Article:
Despite earlier White House reservations about Afghan President Hamid Karzai’s desire to reconcile with top Taliban leaders, Obama conditionally accepted that Karzai move forward with the talks.
U.S. officials have previously refused to discuss reconciliation with Taliban leaders, but Obama said Wednesday that “so long as there’s a respect for the Afghan Constitution, rule of law, human rights; so long as they are willing to renounce violence and ties to Al Qaeda and other extremist networks; that President Karzai should be able to work to reintegrate those individuals into Afghan society.”
The president stressed that effectiveness in military successes would provide more leverage in negotiations with the Taliban.
READ THIS STORY AT LATIMES.COM
Continue reading LA Times: Obama may embrace plan to reconcile with Afghan Taliban
The White House emphasized a strong bilateral relationship with Karzai Tuesday, but Wednesday’s meeting was fraught with tension over the Afghan endgame strategy.
While Washington remains focused on completly removing the Taliban from Kandahar, Afghanistan and neighboring countries are on a path that ends the country’s eight-year conflict with negotiations for a settlement with the Taliban.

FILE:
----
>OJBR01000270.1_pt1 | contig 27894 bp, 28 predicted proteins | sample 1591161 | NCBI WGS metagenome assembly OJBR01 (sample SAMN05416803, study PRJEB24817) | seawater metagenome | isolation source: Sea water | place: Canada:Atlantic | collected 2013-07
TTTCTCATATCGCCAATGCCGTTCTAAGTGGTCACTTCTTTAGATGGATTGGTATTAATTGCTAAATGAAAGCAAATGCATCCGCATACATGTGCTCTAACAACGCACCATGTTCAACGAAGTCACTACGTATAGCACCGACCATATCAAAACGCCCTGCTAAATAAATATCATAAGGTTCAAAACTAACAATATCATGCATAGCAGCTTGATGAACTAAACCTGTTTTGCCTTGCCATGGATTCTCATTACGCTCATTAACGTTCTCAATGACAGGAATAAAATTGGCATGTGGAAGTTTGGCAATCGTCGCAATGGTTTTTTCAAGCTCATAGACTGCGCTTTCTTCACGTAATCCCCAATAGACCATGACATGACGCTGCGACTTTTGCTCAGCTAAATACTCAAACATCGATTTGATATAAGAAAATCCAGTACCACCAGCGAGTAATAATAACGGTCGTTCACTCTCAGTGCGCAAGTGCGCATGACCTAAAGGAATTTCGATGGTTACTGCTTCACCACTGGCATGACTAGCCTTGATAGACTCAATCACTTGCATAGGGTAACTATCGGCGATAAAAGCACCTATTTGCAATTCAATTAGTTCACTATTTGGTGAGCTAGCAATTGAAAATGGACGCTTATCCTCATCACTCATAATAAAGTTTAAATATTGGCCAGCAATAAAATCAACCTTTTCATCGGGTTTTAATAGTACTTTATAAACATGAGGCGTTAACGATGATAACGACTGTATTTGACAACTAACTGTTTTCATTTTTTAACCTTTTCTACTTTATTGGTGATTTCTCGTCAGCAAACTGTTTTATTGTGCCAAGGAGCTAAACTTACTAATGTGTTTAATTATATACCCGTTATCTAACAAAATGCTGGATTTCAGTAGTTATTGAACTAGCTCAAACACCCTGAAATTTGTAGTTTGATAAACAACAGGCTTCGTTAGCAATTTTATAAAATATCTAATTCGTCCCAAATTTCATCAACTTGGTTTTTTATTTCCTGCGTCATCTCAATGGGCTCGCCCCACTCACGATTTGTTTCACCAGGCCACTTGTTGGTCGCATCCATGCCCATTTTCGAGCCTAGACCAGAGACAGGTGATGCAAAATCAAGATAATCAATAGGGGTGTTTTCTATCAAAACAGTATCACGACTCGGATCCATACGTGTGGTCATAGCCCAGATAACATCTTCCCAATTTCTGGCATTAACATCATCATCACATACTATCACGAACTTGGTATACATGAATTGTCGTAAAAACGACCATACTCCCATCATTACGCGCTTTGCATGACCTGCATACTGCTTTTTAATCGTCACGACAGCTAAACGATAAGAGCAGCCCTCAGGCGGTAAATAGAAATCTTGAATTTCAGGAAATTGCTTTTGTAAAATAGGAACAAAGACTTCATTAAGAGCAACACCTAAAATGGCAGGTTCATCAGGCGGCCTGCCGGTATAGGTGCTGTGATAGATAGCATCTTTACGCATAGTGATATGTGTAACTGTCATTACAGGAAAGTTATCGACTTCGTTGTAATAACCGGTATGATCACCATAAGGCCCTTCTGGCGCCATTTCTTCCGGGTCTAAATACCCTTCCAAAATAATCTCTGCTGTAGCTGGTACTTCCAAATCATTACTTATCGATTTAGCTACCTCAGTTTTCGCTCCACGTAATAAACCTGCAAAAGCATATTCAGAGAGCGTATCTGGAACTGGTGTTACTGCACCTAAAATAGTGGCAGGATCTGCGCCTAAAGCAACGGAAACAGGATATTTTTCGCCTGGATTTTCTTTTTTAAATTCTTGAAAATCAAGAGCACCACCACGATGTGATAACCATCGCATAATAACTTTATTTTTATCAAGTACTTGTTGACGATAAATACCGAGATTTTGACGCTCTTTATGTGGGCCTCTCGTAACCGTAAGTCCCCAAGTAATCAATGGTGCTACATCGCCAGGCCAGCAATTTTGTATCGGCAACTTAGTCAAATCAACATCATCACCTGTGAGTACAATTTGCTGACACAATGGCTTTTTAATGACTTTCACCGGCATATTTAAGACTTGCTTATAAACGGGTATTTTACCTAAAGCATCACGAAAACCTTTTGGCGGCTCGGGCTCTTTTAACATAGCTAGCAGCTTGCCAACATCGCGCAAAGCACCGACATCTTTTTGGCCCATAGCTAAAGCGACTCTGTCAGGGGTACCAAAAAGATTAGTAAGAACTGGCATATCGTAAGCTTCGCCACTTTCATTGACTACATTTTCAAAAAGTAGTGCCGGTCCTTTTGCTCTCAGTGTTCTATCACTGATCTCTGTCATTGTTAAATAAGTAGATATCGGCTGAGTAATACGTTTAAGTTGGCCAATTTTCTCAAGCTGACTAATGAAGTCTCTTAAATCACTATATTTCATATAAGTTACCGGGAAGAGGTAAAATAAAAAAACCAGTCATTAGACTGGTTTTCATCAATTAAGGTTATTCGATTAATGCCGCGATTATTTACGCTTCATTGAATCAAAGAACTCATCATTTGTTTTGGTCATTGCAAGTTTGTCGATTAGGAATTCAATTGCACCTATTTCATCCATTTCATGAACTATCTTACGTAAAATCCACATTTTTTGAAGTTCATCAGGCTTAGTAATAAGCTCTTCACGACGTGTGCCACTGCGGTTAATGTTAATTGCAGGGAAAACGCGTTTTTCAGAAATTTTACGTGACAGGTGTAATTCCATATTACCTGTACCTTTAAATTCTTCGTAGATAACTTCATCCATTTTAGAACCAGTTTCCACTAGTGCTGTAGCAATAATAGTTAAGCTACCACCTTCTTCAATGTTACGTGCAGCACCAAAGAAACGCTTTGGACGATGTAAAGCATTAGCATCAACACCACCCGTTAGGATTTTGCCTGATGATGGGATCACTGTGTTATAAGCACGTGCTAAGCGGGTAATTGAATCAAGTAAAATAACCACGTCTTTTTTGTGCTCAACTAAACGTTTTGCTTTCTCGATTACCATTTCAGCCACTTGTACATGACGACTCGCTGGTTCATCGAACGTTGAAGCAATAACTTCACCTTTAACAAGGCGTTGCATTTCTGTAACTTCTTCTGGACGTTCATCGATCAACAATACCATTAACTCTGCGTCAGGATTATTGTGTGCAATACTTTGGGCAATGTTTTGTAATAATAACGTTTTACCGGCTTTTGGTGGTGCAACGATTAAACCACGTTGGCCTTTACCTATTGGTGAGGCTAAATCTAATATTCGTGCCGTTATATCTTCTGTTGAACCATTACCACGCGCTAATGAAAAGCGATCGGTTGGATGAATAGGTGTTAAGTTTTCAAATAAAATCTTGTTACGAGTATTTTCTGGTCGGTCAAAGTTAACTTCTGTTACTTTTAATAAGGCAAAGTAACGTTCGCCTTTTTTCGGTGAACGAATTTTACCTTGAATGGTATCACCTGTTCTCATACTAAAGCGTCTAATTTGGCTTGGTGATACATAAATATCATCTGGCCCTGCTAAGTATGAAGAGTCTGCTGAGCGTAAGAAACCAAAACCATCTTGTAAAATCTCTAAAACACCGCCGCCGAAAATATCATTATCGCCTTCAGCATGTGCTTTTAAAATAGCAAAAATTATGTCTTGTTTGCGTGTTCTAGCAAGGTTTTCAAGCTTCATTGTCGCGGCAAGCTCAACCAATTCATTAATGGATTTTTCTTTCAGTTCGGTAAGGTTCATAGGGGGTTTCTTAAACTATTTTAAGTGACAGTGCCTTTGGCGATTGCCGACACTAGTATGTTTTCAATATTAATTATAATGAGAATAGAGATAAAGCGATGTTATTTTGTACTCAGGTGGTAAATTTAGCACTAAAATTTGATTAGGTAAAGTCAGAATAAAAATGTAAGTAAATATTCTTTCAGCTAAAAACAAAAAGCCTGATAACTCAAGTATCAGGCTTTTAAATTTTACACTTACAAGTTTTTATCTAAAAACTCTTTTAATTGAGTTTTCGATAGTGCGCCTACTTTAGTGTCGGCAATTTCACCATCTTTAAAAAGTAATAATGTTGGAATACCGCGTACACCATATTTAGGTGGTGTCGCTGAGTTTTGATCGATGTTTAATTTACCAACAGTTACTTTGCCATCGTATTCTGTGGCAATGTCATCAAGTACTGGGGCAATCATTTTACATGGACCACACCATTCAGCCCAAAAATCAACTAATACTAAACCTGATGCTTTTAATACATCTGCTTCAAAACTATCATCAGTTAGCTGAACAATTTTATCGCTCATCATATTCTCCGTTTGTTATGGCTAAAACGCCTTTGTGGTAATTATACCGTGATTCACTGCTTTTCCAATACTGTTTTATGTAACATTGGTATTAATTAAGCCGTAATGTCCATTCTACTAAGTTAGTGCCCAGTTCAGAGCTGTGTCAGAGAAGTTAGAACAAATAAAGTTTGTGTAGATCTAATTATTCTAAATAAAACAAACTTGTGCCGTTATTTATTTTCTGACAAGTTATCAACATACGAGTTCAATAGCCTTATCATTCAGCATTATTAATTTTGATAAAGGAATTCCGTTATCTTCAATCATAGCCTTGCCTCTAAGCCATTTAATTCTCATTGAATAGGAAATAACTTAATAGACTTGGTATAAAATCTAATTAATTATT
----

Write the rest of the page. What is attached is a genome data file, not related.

The local population is also ready to negotiate a Taliban settlement, a U.S. Military survey of public opinion in the Kandahar region showed. With a margin of 19 to 1, locals favored talks with the Taliban over continued fighting.
READ THIS STORY AT TIME.COM
Continue reading TIME: Karzai and Obama: Whose Strategy for Afghan Endgame?
In a particularly severe drone attack in Pakistan’s North Waziristan tribal region, American drone aircraft fired 18 missiles on militants.
Located on the Pakistan-Afghanistan border, Taliban and Al Qaeda use the region to train militants for operations against NATO forces in Afghanistan.
The severity of the drone attacks, a continuation of the Central Intelligence Agency’s attempt to break down the capabilities of Al Qaeda and the Taliban, has forced militants to keep on the move and use temporary shelters.
A resident of Miranshah, the capital of North Waziristan, said the militants killed in the attack belonged to Sadiq Noor, a commander loyal to the Haqqani network.
READ THIS STORY AT NYTIMES.COM
Continue reading NY Times: Drone Strikes Pound West Pakistan